Over the years Huckleberry House did not receive much love for decades to come. In the early 70s, it was still described as “the grimy abandoned waif” (by Ralph J. Gleason), though in 1972 Huckleberry House was able to provide day-shelter support for clients who were accessing methadone clinics provided in the city under a $12.8 million federal grant awarded by the National Institute of Mental Health. Following this grant the city was able to support about 1,000 people facing methadone addiction. Despite this the house was still touted as a teenage slum by some, written by one writer as being created out of unusual good luck: “the right take and the right place: San Francisco, as the flowers were wilting in the late sixties.”

At the time the organization followed “the contemporary notion that criss can be a creative condition: it must be lived through, not stifled.” This concept carried on.

After a stint in the Sunset, in 1976 Huckleberry House moved back to the Haight (to 1430 Masonic Ave.), but was shut down after a month due to neighborhood opposition, who felt as though “the neighborhood was saturated with these kinds of services,” with Steve Lieberman, director, arguing that other services in the area were focused on ex-convicts and seniors whereas Huckleberry House served “juveniles.” As the City provided funding for the nonprofit, the board had jurisdiction over its fate and with that power unanimously denied an appeal for the space. Huckleberry House then had to navigate how to make their program work within the confines of what was admissible.

They persevered and by the 80s the media covered Huckleberry House as a “crisis center for teenagers” and wrote about benefit shows rather than controversy.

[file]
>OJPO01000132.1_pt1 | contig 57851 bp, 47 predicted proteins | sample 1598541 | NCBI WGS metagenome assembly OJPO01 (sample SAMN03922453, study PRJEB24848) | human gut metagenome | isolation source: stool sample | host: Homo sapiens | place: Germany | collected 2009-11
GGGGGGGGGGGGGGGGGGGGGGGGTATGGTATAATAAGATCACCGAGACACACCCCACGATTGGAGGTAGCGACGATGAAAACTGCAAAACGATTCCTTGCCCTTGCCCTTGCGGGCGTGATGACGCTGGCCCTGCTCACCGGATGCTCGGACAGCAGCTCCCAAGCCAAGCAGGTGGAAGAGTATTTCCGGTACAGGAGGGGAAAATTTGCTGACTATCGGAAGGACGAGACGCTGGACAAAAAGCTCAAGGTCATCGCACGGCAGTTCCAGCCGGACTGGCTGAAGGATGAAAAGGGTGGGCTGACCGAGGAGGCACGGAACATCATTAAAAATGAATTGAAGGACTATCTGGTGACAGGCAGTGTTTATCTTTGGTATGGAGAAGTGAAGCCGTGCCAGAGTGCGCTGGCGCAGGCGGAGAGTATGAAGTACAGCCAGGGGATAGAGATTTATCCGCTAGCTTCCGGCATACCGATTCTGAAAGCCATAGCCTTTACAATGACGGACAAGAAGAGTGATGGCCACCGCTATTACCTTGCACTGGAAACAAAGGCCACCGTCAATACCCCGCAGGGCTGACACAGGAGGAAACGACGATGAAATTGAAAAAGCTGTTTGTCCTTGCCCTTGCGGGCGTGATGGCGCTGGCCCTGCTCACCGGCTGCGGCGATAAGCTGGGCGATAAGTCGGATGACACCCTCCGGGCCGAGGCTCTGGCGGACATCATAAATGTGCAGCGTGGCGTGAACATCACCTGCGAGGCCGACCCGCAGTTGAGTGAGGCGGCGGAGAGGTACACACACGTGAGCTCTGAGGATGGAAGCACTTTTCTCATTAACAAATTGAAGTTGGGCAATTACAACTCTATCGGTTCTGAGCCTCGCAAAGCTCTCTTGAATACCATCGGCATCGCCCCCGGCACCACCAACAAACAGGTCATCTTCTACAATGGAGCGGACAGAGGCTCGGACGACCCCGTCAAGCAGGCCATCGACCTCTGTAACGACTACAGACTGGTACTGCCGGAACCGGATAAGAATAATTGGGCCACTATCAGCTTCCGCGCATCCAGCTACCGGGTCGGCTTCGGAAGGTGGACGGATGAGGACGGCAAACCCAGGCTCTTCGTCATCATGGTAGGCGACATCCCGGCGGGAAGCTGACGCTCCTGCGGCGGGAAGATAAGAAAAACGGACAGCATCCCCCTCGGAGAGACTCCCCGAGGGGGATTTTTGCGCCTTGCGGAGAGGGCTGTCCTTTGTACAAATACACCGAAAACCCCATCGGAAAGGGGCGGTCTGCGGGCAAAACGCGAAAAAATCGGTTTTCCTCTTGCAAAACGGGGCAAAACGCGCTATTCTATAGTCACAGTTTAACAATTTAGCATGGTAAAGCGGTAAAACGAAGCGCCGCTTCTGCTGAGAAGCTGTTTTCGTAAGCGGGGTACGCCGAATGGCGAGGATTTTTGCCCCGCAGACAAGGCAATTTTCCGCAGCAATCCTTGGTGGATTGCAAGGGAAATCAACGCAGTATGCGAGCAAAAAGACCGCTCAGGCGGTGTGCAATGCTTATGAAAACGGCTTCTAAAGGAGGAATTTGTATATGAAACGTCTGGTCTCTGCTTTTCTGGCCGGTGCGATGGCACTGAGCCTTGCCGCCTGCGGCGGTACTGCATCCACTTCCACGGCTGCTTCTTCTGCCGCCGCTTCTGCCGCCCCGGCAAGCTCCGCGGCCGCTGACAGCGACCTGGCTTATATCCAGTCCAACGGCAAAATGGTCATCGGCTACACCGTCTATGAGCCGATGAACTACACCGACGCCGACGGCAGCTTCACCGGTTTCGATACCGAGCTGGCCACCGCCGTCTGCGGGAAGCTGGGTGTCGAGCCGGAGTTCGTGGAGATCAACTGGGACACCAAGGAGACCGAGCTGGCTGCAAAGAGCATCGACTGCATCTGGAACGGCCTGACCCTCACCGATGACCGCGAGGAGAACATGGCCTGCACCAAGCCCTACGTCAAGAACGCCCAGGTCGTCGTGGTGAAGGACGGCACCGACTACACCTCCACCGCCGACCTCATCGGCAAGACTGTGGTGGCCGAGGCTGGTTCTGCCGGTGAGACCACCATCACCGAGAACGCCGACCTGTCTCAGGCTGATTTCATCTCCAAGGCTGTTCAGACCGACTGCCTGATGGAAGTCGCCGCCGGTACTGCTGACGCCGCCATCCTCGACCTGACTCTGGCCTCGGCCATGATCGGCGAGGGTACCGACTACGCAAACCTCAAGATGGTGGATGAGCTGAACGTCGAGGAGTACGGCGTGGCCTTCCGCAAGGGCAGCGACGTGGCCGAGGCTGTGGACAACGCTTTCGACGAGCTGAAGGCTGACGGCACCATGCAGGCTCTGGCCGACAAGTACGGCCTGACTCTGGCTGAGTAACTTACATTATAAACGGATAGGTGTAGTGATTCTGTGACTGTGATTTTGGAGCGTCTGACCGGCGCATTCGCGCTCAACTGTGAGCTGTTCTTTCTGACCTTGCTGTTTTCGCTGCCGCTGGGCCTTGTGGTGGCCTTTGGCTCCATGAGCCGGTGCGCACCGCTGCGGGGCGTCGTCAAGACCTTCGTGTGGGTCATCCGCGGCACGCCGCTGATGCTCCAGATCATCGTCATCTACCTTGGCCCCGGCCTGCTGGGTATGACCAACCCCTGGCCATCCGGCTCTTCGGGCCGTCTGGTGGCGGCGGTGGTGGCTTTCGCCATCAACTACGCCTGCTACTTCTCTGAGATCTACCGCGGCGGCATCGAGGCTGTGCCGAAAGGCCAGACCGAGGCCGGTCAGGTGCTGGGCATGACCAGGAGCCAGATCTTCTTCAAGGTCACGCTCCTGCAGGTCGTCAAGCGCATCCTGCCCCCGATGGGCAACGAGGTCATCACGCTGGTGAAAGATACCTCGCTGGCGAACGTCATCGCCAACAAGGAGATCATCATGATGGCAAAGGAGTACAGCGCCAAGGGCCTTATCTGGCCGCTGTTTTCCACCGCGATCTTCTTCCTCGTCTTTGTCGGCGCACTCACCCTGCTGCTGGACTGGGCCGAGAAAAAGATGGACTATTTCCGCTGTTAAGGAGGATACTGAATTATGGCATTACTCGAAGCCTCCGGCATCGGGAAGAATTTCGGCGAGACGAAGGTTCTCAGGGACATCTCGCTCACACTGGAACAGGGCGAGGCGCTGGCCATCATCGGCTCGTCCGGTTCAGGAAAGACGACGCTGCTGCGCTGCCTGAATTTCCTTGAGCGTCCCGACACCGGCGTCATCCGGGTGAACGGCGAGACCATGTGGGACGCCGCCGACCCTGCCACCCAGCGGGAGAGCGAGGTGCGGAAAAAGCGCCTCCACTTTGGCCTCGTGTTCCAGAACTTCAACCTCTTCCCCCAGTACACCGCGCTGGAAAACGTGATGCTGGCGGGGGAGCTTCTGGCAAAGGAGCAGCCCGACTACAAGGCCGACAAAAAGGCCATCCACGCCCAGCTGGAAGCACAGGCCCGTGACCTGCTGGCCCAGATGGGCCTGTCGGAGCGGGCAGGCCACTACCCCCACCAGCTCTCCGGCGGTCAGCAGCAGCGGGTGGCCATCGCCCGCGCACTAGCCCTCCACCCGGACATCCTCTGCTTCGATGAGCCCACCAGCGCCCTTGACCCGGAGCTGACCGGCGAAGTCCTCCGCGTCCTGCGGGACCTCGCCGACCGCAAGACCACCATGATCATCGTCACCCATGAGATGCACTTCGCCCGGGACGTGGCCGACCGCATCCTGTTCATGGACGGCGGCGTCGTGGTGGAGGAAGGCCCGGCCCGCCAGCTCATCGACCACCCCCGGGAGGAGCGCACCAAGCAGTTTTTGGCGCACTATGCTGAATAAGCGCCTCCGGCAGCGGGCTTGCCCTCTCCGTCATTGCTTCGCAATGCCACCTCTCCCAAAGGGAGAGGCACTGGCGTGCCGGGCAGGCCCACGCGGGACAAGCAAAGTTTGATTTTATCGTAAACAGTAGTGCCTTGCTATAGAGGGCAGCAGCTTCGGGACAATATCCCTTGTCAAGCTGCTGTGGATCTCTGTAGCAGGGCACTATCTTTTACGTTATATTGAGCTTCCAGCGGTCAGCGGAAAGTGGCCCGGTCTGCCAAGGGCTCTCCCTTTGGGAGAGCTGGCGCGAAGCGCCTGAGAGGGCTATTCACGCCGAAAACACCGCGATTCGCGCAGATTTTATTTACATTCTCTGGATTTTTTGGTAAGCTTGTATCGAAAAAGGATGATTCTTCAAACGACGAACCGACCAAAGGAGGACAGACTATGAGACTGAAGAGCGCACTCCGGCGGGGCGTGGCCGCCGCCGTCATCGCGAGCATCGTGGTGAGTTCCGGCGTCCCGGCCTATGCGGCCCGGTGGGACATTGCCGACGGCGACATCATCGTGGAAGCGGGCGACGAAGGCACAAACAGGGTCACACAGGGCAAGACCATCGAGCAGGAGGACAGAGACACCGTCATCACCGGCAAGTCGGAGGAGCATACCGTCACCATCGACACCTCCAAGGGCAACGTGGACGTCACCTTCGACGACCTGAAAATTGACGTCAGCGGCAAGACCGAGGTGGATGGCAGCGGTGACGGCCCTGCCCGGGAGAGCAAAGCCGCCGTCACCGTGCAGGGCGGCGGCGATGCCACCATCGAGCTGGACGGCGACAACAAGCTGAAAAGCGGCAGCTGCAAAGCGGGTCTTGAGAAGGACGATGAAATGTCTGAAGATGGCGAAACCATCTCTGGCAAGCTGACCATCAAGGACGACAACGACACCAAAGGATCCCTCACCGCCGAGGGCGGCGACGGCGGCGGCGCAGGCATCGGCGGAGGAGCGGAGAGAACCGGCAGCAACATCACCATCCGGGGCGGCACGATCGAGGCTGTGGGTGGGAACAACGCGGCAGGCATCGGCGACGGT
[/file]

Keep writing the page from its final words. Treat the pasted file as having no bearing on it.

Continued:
Today, Huckleberry House is summarized as a service that began “that historic summer as an emergency response to the flood of kids pouring into the Haight. It was a joint effort by organizations including Glide Memorial Church and the activist group the Diggers, which were growing alarmed as the flowers-and-rainbow vibe of the neighborhood turned into something more desperate” by the Chronicle’s Kevin Fagan.

Larkin Street Youth Services

On February 2, 1984, Larkin Street Youth Center opened on Larkin Street as a referral center for a 20-bed shelter and also provided job counseling and referrals. At the time in the 80s there were nearly 1,000 homeless youth in San Francsico. The myth that providing services in San Francisco would result in homeless youth from across the country flooding into the City was a component of then Mayor Dianne Feinstein’s messaging, who initially resisted establishment of the new center.

A study conducted in the ‘80s found that most of the city’s 1,000 homeless youth had fled homes where they faced sexual or physical abuse and that prostitution, drug abuse, and mental health problems were common issues that they faced as homeless youth. The motivation for support at the time was that “the young people do not disappear. They will not go away,” as said by Russell Zellers, then-head of the Criminal Jusitce Council subcommittee that drafted a report. The report recommended establishing a long-term program that offered mental health and drug-abuse treatment in addition to more temporary drop-in counseling and shelter services with the expectation that youth would be reunited with their families where safe and possible. Such services were also suggested to be managed by the Children’s Emergency Services division of the department of Social Services rather than juvenile or probation agencies.

Later in 1984 the center risked losing its funding (a one-year $180,000 federal grant was running out) after helping about 800 youth inside of the first year with a range of services, including counseling, day shelter space, medical care, food vouchers, and help navigating the “social service maze.” Their screening process primarily resulted in service for youth who were homeless for 60 days or less and “showed a strong motivation for change”.

At the time in 1984 the City only had 24 beds for runaways under 15 and another 10 beds for those 15-18. Today, Larkin Street Youth Services still has a referral program on Haight Street, though usage of the program has oscillated in volume due to private programs that have been established in more recent years.

Please sign up for our mailing list for part II!